FOX Business: Capitalism Lives Here
U.S. stock-index futures climbed on Thursday as worries about Europe cooled and traders reviewed a batch of earnings from high-profile companies.
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As of 8:35 a.m. ET, Dow Jones Industrial Average futures rose 37 points to 14589, S&P 500 futures gained 5 points to 1551 and Nasdaq 100 futures climbed 11.5 points to 2786.
The Dow and S&P 500 both took their third-biggest tumble of the year on Wednesday in what has been a particularly volatile week for Wall Street. The move came as Bank of America's (NYSE:BAC) earnings disappointed analysts and concerns grew about the eurozone debt crisis.
Sentiment was rosier on the day. Spain sold medium-term debt at the lowest yield in more than two years, raising more than its maximum target. The sale helped ease concerns that the debt crisis in the 17-member currency bloc could flare up again following the messy Cypriot bailout. However, Italy's parliament failed to elect a president in its first round of voting, which knocked European markets off session highs.
There were also a slew of first-quarter earnings out. Morgan Stanley (NYSE:MS) revealed adjusted profits and revenues that beat expectations. However, shares of the giant investment bank slid into the red. UnitedHealth (NYSE:UNH) and Verizon Communications (NYSE:VZ) posted mixed quarterly results ahead of the bell. Meanwhile, American Express (NYSE:AXP) weighed in after the bell Wednesday with mixed earnings.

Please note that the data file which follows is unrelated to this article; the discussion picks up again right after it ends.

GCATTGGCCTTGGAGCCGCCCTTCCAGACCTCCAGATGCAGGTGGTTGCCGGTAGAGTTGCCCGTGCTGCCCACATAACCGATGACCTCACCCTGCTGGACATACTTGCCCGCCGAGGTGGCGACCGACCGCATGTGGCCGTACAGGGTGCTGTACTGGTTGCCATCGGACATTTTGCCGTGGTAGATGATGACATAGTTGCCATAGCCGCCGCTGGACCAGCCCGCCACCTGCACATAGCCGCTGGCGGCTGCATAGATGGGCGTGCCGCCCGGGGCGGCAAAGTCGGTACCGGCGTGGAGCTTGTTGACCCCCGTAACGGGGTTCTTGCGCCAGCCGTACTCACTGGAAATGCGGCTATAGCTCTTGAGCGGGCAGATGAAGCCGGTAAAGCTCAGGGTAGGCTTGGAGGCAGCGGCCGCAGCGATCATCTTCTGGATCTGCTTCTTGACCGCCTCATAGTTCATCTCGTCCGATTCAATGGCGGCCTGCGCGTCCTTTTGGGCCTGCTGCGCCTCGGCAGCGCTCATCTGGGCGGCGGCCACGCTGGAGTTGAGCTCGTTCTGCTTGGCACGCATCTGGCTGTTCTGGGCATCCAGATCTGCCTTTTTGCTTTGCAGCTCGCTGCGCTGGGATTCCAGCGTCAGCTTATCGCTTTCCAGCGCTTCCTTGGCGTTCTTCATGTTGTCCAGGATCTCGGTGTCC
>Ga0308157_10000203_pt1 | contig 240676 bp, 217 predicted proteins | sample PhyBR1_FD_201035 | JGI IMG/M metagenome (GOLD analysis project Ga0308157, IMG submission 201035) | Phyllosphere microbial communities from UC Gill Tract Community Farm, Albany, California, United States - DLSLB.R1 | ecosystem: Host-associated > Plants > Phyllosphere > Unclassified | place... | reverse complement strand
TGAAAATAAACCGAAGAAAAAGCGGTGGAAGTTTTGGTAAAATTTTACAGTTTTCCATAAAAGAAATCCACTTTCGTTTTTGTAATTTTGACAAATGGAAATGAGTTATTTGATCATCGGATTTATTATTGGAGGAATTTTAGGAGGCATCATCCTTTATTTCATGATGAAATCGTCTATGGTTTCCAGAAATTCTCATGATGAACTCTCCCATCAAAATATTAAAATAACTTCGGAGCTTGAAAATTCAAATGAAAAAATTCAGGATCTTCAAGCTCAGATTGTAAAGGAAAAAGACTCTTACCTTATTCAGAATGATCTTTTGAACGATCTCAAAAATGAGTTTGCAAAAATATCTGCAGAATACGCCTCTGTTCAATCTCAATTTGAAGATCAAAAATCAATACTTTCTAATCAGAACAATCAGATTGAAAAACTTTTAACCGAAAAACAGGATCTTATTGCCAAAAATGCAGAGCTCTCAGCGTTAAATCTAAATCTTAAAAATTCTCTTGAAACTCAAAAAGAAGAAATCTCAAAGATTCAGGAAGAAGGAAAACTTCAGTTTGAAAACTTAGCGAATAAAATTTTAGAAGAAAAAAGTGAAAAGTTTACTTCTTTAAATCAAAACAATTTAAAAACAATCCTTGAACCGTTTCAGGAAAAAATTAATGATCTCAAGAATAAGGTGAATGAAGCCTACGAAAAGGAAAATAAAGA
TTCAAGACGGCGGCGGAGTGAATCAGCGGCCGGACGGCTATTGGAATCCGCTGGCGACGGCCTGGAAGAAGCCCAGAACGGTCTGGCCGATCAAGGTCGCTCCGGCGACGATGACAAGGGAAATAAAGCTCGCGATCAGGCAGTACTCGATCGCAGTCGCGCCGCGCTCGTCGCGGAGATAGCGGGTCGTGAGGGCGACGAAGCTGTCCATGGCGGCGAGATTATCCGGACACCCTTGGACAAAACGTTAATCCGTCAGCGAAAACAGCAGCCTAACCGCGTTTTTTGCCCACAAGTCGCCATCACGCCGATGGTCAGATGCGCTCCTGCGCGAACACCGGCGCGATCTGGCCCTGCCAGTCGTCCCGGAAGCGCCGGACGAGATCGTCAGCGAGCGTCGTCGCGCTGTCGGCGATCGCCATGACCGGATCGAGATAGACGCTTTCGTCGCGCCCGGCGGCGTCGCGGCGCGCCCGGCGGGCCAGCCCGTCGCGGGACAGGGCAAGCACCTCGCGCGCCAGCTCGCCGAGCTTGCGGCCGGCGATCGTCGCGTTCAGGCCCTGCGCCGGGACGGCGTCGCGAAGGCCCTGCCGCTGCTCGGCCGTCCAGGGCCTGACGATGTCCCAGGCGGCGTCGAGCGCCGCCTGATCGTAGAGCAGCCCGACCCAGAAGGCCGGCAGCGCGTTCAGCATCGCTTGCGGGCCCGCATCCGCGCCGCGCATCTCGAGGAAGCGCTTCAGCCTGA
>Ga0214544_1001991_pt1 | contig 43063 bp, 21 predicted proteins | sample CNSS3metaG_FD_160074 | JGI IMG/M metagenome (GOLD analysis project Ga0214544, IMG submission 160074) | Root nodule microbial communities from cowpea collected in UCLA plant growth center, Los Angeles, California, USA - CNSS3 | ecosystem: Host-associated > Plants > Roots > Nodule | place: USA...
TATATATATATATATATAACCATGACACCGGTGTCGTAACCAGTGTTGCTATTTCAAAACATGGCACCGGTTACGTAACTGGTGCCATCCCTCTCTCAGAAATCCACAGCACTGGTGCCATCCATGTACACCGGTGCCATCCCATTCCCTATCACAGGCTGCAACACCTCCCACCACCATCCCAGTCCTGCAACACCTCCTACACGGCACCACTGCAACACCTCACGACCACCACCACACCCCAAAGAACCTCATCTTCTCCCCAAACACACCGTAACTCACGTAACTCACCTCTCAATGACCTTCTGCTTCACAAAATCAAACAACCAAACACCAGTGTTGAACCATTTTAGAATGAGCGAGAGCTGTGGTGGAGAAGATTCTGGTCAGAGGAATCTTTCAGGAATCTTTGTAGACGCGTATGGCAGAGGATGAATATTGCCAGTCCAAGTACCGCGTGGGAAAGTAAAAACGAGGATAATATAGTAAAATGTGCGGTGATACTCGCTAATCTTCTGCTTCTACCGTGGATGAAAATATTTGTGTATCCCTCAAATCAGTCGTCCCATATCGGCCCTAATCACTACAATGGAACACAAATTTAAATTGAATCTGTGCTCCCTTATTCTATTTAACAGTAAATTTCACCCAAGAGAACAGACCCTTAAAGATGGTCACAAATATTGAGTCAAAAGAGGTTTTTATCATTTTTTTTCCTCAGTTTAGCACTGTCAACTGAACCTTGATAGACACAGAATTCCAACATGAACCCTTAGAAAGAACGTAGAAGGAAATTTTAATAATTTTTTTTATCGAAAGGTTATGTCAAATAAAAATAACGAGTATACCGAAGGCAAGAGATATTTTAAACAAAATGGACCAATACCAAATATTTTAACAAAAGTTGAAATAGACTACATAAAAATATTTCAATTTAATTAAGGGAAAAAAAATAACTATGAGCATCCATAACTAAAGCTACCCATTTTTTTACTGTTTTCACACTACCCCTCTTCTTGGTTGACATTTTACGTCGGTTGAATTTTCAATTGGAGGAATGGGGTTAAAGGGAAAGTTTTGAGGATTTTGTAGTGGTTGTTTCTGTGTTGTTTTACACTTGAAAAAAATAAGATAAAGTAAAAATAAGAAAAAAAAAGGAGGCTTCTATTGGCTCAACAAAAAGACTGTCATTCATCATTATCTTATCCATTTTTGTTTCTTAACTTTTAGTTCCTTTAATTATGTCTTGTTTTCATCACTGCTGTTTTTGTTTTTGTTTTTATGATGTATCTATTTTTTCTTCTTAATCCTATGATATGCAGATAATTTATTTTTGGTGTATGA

In economic news, the Labor Department said the number of individuals filing for first-time jobless benefits rose by 4,000 last week to 352,000. Economists expected claims to rise to 350,000 from an initially reported 346,000. Another report from the Philadelphia Federal Reserve, due out later in the day, is expected to show the manufacturing sector in the U.S. Midwest having expanded at a slightly faster pace this month than in March.
Separately, Citigroup's (NYSE:C) equity analysts downgraded the U.S. markets to "underweight," while at the same time upgrading Japan to "neutral." The analysts see a 10% gain through the end of the year in global stocks, but only 4% for America.
Oil and gold were sharply higher. The benchmark U.S. crude contract climbed $1.19, or 1.4%, to $87.86 a barrel. Wholesale New York Harbor gasoline jumped 1.1% to $2.753 a gallon. Gold rallied $14.80, or 1.1%, to $1,397 a troy ounce.
The Euro Stoxx 50 jumped 0.5% to 2577, the English FTSE 100 rose 0.41% to 6270 and the German DAX ticked up 0.52% to 7543.
In Asia, the Japanese Nikkei 225 sold off by 1.2% to 13220 and the Chinese Hang Seng edged lower by 0.26% to 21513.
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